Neural signatures of the risk for bipolar disorder: A meta-analysis of structural and functional neuroimaging studies

Bipolar Disord. 2019 May;21(3):215-227. doi: 10.1111/bdi.12720. Epub 2018 Dec 14.


Objective: Widespread functional and structural alterations in the brain have been extensively reported in unaffected relatives (RELs) of patients with bipolar disorder (BD) who are at genetic risk for BD. A sufficiently powered meta-analysis of structural (sMRI) and functional magnetic resonance imaging (fMRI) alterations in RELs is still lacking.

Methods: Functional and structural magnetic resonance imaging studies investigating RELs and healthy controls (HCs) published by July 2017 were included in the meta-analyses. Study procedures were conducted in accordance with the Meta-analysis Of Observational Studies in Epidemiology (MOOSE) guidelines. Random-effects coordinate-based meta-analyses were performed across all the studies per imaging modality using Seed-based d Mapping (SDM). For fMRI studies, meta-analyses were calculated for each task type. For sMRI studies, regional volumetric changes-analyses were estimated using R. Finally, multimodal meta-analyses of structural and functional abnormalities were performed.

Results: Sixty-nine imaging studies (2195 RELs and 3169 HCs) were included in the meta-analyses. RELs showed hyperactivation in the fronto-striatal regions as well as parietal hypoactivation during cognition. Also, activation was increased in the amygdala during emotional processing and in the orbitofrontal cortex during reward, respectively. Frontal and superior temporal cortex were hypertrophic in RELs. The right inferior frontal gyrus (rIFG) showed both increased activation during cognitive tasks and greater volume in RELs.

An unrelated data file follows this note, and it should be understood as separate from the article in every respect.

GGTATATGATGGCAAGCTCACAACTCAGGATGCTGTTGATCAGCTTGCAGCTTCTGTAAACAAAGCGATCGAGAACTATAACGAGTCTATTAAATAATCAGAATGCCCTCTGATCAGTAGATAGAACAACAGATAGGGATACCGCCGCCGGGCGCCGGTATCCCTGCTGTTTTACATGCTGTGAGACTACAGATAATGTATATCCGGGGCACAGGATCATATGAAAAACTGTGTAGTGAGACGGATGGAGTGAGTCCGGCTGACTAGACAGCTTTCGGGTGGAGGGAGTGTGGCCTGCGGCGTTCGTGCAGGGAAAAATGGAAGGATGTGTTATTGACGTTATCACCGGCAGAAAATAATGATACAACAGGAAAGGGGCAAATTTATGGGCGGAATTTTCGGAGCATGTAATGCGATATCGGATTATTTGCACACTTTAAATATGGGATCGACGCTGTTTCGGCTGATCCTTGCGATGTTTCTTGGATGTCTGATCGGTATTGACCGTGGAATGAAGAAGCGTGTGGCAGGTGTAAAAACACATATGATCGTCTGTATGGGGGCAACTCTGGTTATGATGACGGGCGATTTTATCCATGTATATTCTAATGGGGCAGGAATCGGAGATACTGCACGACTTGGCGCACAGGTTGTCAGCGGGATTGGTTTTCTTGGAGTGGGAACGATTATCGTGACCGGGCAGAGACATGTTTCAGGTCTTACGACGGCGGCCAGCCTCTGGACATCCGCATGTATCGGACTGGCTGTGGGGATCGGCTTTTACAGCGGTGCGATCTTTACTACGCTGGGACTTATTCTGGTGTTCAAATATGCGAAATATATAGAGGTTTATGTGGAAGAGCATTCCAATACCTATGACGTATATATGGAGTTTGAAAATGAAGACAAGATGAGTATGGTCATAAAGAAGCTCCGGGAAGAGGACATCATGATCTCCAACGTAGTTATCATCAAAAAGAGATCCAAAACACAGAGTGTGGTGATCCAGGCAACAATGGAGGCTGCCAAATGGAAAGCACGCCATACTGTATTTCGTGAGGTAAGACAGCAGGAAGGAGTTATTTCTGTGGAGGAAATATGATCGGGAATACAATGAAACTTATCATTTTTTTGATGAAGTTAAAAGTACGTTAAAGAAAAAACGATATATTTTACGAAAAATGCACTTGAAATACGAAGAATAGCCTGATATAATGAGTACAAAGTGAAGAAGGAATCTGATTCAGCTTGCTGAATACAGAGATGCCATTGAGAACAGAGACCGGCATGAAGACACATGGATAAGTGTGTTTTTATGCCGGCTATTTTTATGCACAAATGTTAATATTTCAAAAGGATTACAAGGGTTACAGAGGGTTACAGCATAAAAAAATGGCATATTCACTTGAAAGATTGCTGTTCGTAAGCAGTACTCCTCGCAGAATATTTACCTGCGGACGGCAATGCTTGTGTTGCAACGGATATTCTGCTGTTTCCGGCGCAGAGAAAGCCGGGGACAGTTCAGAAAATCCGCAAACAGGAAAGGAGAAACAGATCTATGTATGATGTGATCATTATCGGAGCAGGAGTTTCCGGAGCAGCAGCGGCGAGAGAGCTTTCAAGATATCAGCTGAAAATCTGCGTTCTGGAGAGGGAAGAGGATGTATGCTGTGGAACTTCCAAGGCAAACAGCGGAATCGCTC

Conclusions: Our findings demonstrate that increased brain volume and activation are present in RELs and may represent intermediate phenotypes for the disorder. Furthermore, some neural changes including increased rIFG volume may be associated with the resilience to BD.

Keywords: bipolar disorders; functional magnetic resonance imaging; intermediate phenotype; meta-analysis; relatives; structural magnetic resonance imaging.

Publication types

  • Meta-Analysis
  • Systematic Review

MeSH terms

  • Amygdala / physiopathology
  • Bipolar Disorder / diagnostic imaging
  • Bipolar Disorder / pathology*
  • Brain / diagnostic imaging
  • Brain / pathology*
  • Emotions / physiology
  • Female
  • Functional Neuroimaging
  • Humans
  • Magnetic Resonance Imaging
  • Male
  • Multimodal Imaging
  • Prefrontal Cortex / physiopathology
  • Random Allocation
  • Temporal Lobe / physiopathology